Community-based art projects challenge the traditional notion of, often individualistic and isolating, artistic practice and that’s what makes it so tempting for artists to try. Netherlands-based artist duo Esther Brakenhoff and Maarten Schuurman’s collective workflow invites participation from local artists around the world. Following their recent Tokyo project, we discuss how the idea came about and why Hong Kong served as an inspiration.
TEXT: Julia Tarasyuk
IMAGES: Courtesy of the artists
B&S: Esther Brakenhoff and Maarten Schuurman; A: Ayumi Suzuki
During February and March 2020, just before Tokyo went into lockdown and a state of emergency was declared, two artists from the Netherlands, Esther Brakenhoff and Maarten Schuurman, arrived in the Japanese capital to embark on a challenging mission. Without knowing the language or cultural landscape, they set about establishing a project researching the limits and possibilities of community workflow with local artists, aimed at creating installations as a form of art and autonomous space with their own method and rules.
The project “Shift Operation: Tokyo Workflow” led by Brakenhoff and Schuurman proved to be one of the most unusual and thought-provoking initiatives shown in a gallery space in Japan for a long time. The not-for-sale project was split into two parts: a performative installation in the form of an open studio and an exhibition presenting the product of the collaborative work. They looked into expanding the definition of a white cube art space and the boundaries of collective art practices. Throughout this project, Brakenhoff and Schuurman, whose work researches the micro-politics of space in relation to artistic practice, offered a fascinating insight into ways community-based art projects can operate when artists don’t know each other or of each other, don’t speak the same language, and exist in parallel cultural universes.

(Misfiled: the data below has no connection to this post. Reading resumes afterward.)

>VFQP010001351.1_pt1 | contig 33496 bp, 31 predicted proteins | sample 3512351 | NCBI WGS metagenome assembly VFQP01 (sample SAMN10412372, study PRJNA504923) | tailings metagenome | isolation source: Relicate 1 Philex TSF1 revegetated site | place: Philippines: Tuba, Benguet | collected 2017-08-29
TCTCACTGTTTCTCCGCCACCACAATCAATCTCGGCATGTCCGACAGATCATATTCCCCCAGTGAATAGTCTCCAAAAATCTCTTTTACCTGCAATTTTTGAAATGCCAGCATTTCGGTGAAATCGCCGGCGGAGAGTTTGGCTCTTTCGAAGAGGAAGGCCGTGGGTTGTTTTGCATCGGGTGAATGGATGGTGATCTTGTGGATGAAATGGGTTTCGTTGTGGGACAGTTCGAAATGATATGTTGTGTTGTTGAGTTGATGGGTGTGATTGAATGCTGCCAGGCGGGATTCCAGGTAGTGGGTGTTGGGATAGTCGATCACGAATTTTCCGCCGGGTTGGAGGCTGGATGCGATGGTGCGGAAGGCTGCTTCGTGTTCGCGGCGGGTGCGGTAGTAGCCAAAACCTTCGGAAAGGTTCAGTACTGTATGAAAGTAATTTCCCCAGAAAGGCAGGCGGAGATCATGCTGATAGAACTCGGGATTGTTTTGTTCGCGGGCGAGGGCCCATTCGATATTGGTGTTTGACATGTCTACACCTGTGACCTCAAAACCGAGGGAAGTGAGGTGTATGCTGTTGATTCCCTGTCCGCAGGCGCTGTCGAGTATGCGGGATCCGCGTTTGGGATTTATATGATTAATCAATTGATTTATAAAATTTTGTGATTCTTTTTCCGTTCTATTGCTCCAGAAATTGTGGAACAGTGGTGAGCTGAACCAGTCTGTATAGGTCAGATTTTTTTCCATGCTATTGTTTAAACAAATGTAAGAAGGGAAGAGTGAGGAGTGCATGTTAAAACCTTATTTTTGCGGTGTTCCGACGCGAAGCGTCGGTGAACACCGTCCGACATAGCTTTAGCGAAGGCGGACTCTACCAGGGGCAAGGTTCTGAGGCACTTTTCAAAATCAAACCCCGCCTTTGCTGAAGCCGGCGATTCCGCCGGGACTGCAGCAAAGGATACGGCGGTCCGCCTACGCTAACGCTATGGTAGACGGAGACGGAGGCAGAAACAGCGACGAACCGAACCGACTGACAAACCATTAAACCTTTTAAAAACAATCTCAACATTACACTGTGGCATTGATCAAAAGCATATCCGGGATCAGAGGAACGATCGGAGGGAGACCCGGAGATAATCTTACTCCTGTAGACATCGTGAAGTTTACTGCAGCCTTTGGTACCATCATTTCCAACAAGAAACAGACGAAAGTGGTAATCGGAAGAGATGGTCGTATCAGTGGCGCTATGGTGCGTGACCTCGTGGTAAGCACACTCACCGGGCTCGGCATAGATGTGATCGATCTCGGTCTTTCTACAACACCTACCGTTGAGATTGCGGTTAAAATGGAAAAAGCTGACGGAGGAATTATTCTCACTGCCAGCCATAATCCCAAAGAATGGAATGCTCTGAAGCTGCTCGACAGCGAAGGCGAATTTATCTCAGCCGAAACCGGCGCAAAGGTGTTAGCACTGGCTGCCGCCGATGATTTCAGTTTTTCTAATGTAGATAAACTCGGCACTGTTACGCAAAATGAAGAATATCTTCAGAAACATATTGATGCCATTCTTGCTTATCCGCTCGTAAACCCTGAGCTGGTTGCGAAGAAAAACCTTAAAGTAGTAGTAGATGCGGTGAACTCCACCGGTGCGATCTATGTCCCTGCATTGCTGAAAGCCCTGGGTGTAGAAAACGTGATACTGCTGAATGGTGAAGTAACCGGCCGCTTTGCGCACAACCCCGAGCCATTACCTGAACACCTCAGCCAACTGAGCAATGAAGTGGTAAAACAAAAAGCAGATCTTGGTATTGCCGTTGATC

In these times of social distancing, I virtually gathered with both artists, and CAVE-AYUMI Gallery founder and director Ayumi Suzuki, to speak about cross-cultural challenges within the art world and the future of collective projects.
Esther, Maarten, please tell me more about the project. How did it all start?
B&S: Shift Operation started with a conversation we had in 2016 about art practice in the Netherlands, different forms of making work, and the space required. During this conversation we talked about the city of Kowloon, a sort of free state that existed within Hong Kong during British rule. While more and more people came to live and work there, the walled city grew from the outside in. Every bit of space left was used for housing, business, and transport, turning Kowloon into a big labyrinth. We connected this image to the practice of making art. What if we create a “free state” within a limited space and invite a group of artists to come and work within it, creating an artist community with the workplaces necessary for their practice and presentation? Like Kowloon, growing from the outside in, the artists would need to collaborate, share space, and communicate about boundaries and passages. It is a research [inquiry] into the micro-politics of space and its influence on art making.